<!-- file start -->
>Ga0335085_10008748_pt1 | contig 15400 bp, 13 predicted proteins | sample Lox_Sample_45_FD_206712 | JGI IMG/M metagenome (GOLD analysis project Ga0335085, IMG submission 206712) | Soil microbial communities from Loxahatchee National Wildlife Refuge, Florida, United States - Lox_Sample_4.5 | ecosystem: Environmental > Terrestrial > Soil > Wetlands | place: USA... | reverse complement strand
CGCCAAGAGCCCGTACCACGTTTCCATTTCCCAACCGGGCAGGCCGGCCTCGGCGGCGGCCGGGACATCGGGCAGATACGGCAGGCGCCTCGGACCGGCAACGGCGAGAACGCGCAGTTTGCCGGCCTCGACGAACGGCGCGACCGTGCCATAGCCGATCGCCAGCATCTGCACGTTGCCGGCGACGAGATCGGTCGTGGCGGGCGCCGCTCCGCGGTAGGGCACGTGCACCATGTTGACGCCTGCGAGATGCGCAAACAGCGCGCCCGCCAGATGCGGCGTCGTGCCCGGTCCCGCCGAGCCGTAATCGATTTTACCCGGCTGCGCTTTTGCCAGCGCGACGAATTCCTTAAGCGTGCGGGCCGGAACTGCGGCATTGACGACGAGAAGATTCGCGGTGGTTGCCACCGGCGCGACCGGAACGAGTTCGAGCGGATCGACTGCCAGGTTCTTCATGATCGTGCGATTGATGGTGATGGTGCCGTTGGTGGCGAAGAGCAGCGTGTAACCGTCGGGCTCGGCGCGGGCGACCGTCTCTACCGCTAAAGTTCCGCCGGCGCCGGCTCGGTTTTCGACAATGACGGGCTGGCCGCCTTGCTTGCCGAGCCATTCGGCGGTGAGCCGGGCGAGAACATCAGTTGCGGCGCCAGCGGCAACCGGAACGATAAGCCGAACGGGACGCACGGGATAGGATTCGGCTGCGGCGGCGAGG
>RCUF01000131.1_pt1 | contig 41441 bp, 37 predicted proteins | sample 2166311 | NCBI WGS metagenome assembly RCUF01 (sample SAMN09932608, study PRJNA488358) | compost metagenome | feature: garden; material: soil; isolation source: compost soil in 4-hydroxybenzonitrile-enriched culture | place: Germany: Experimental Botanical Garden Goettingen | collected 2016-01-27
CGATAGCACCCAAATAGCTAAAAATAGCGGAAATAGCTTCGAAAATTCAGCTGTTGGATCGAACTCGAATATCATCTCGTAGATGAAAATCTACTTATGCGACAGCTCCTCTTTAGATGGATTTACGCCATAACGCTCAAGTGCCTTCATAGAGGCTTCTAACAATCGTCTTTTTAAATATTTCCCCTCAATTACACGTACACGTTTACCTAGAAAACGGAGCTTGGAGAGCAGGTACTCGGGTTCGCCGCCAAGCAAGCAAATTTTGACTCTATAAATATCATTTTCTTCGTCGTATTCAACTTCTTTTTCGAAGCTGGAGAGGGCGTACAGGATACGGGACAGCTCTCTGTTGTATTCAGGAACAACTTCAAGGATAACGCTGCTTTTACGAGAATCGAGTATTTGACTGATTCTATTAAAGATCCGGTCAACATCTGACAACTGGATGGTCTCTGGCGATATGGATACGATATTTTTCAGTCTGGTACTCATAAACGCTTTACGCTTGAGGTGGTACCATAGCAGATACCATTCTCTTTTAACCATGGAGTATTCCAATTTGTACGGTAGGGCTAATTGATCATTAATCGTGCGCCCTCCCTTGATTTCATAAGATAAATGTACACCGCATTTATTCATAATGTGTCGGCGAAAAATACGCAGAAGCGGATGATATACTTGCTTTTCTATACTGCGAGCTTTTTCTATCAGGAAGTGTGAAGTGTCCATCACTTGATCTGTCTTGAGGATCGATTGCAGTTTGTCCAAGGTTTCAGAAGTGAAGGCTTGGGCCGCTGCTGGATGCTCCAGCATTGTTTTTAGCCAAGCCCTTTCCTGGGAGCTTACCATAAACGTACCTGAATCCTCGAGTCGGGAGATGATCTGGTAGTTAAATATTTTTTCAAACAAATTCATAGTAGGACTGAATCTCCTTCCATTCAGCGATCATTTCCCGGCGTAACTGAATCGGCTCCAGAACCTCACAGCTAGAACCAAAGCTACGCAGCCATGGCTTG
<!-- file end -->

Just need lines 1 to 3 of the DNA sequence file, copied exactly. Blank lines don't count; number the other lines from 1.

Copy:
>Ga0335085_10008748_pt1 | contig 15400 bp, 13 predicted proteins | sample Lox_Sample_45_FD_206712 | JGI IMG/M metagenome (GOLD analysis project Ga0335085, IMG submission 206712) | Soil microbial communities from Loxahatchee National Wildlife Refuge, Florida, United States - Lox_Sample_4.5 | ecosystem: Environmental > Terrestrial > Soil > Wetlands | place: USA... | reverse complement strand
CGCCAAGAGCCCGTACCACGTTTCCATTTCCCAACCGGGCAGGCCGGCCTCGGCGGCGGCCGGGACATCGGGCAGATACGGCAGGCGCCTCGGACCGGCAACGGCGAGAACGCGCAGTTTGCCGGCCTCGACGAACGGCGCGACCGTGCCATAGCCGATCGCCAGCATCTGCACGTTGCCGGCGACGAGATCGGTCGTGGCGGGCGCCGCTCCGCGGTAGGGCACGTGCACCATGTTGACGCCTGCGAGATGCGCAAACAGCGCGCCCGCCAGATGCGGCGTCGTGCCCGGTCCCGCCGAGCCGTAATCGATTTTACCCGGCTGCGCTTTTGCCAGCGCGACGAATTCCTTAAGCGTGCGGGCCGGAACTGCGGCATTGACGACGAGAAGATTCGCGGTGGTTGCCACCGGCGCGACCGGAACGAGTTCGAGCGGATCGACTGCCAGGTTCTTCATGATCGTGCGATTGATGGTGATGGTGCCGTTGGTGGCGAAGAGCAGCGTGTAACCGTCGGGCTCGGCGCGGGCGACCGTCTCTACCGCTAAAGTTCCGCCGGCGCCGGCTCGGTTTTCGACAATGACGGGCTGGCCGCCTTGCTTGCCGAGCCATTCGGCGGTGAGCCGGGCGAGAACATCAGTTGCGGCGCCAGCGGCAACCGGAACGATAAGCCGAACGGGACGCACGGGATAGGATTCGGCTGCGGCGGCGAGG
>RCUF01000131.1_pt1 | contig 41441 bp, 37 predicted proteins | sample 2166311 | NCBI WGS metagenome assembly RCUF01 (sample SAMN09932608, study PRJNA488358) | compost metagenome | feature: garden; material: soil; isolation source: compost soil in 4-hydroxybenzonitrile-enriched culture | place: Germany: Experimental Botanical Garden Goettingen | collected 2016-01-27